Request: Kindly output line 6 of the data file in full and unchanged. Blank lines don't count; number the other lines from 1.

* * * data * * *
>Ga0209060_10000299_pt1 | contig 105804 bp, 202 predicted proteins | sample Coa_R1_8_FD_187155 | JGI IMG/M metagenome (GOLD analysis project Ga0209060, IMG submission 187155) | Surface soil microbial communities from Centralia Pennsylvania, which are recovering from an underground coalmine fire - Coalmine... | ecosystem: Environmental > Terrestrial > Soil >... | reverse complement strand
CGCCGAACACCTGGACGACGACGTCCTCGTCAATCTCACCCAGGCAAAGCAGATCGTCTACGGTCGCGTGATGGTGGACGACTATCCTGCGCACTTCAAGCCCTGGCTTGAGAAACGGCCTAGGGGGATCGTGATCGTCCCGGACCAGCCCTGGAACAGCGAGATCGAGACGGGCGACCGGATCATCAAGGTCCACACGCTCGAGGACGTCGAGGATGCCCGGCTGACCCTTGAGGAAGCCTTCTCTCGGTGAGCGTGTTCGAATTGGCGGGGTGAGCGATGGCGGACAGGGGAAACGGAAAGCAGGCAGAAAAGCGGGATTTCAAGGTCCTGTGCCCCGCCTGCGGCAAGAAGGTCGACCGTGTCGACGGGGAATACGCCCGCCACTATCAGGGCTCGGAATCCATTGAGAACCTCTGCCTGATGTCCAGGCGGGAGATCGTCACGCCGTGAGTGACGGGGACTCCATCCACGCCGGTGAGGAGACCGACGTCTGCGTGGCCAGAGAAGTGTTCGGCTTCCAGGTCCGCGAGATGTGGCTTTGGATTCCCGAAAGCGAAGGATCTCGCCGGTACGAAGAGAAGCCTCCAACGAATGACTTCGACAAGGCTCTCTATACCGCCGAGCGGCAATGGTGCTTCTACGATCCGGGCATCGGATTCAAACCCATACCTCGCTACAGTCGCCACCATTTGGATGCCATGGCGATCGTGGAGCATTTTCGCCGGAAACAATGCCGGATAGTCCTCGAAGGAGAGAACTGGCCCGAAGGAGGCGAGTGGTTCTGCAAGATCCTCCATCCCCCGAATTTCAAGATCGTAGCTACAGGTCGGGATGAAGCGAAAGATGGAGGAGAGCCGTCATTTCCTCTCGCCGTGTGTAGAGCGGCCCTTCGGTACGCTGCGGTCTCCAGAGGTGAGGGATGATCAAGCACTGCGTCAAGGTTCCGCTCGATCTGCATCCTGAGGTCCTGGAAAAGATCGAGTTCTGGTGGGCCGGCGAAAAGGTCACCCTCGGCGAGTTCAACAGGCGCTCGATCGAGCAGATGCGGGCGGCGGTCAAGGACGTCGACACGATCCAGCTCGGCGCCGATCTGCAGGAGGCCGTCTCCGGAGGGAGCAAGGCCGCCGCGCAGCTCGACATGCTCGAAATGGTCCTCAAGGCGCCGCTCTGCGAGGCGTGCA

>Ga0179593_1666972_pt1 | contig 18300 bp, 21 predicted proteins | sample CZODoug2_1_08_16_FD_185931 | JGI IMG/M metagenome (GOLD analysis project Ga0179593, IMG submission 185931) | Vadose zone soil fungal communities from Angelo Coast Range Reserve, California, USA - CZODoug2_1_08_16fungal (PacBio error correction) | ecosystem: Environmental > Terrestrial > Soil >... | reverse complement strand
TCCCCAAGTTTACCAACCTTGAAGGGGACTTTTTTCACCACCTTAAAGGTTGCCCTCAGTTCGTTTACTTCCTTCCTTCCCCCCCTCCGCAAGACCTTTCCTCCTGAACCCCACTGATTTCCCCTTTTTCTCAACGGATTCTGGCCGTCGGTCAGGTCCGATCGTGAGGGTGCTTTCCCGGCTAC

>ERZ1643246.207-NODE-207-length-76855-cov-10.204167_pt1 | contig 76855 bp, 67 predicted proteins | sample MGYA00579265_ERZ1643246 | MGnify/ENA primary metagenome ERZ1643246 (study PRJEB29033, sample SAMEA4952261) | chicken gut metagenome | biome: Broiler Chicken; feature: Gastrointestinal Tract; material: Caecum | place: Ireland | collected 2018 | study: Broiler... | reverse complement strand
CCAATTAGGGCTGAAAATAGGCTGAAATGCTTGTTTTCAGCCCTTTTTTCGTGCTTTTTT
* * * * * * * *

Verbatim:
CCAATTAGGGCTGAAAATAGGCTGAAATGCTTGTTTTCAGCCCTTTTTTCGTGCTTTTTT